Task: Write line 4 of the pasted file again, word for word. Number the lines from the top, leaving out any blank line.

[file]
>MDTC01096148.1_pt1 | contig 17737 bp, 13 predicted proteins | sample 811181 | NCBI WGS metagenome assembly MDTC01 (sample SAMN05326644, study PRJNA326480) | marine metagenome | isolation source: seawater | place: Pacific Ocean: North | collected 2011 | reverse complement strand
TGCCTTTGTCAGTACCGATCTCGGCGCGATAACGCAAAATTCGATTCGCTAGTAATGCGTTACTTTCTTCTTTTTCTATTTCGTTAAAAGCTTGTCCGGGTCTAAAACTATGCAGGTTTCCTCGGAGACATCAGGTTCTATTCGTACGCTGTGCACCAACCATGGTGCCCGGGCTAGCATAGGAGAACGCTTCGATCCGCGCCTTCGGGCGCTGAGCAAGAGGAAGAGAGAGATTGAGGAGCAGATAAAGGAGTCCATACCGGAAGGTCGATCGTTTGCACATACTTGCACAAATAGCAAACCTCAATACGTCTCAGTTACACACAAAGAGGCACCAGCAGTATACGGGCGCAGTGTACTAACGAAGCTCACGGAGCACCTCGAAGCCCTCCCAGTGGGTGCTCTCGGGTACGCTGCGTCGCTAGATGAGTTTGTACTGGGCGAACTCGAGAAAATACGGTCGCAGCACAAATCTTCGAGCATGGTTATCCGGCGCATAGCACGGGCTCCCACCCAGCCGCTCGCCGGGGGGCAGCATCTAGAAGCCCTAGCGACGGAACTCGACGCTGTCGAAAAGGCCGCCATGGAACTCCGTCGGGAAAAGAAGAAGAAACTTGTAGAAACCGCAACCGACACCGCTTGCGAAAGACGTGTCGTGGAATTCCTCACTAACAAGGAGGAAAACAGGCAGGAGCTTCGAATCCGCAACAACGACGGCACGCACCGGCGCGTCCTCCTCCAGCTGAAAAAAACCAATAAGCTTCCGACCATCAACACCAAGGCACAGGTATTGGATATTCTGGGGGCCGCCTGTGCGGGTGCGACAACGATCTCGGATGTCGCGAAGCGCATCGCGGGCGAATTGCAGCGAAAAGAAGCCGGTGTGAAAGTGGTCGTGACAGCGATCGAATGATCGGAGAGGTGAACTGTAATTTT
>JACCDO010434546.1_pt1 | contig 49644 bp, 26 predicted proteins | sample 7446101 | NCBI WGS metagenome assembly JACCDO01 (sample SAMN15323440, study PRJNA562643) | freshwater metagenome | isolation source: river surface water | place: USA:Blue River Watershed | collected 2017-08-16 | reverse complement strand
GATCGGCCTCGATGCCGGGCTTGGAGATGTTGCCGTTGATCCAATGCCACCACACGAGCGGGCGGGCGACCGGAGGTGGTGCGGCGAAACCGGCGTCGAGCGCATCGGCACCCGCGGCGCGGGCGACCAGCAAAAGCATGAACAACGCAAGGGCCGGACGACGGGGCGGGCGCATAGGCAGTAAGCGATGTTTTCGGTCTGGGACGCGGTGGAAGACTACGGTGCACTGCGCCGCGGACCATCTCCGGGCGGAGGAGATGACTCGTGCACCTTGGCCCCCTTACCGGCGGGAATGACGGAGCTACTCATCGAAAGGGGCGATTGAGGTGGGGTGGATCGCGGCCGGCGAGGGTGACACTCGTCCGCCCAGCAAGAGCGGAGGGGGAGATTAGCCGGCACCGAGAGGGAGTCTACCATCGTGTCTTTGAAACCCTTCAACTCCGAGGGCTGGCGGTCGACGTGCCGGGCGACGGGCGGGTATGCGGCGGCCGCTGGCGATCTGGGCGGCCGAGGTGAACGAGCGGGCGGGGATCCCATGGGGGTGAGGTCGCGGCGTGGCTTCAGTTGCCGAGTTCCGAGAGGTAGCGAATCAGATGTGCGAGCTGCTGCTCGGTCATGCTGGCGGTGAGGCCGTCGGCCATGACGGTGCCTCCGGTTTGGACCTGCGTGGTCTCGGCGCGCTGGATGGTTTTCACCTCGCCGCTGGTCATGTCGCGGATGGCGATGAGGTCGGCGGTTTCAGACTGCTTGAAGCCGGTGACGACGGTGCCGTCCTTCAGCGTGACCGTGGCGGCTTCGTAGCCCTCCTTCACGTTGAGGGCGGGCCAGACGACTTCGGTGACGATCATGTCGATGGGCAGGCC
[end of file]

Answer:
GATCGGCCTCGATGCCGGGCTTGGAGATGTTGCCGTTGATCCAATGCCACCACACGAGCGGGCGGGCGACCGGAGGTGGTGCGGCGAAACCGGCGTCGAGCGCATCGGCACCCGCGGCGCGGGCGACCAGCAAAAGCATGAACAACGCAAGGGCCGGACGACGGGGCGGGCGCATAGGCAGTAAGCGATGTTTTCGGTCTGGGACGCGGTGGAAGACTACGGTGCACTGCGCCGCGGACCATCTCCGGGCGGAGGAGATGACTCGTGCACCTTGGCCCCCTTACCGGCGGGAATGACGGAGCTACTCATCGAAAGGGGCGATTGAGGTGGGGTGGATCGCGGCCGGCGAGGGTGACACTCGTCCGCCCAGCAAGAGCGGAGGGGGAGATTAGCCGGCACCGAGAGGGAGTCTACCATCGTGTCTTTGAAACCCTTCAACTCCGAGGGCTGGCGGTCGACGTGCCGGGCGACGGGCGGGTATGCGGCGGCCGCTGGCGATCTGGGCGGCCGAGGTGAACGAGCGGGCGGGGATCCCATGGGGGTGAGGTCGCGGCGTGGCTTCAGTTGCCGAGTTCCGAGAGGTAGCGAATCAGATGTGCGAGCTGCTGCTCGGTCATGCTGGCGGTGAGGCCGTCGGCCATGACGGTGCCTCCGGTTTGGACCTGCGTGGTCTCGGCGCGCTGGATGGTTTTCACCTCGCCGCTGGTCATGTCGCGGATGGCGATGAGGTCGGCGGTTTCAGACTGCTTGAAGCCGGTGACGACGGTGCCGTCCTTCAGCGTGACCGTGGCGGCTTCGTAGCCCTCCTTCACGTTGAGGGCGGGCCAGACGACTTCGGTGACGATCATGTCGATGGGCAGGCC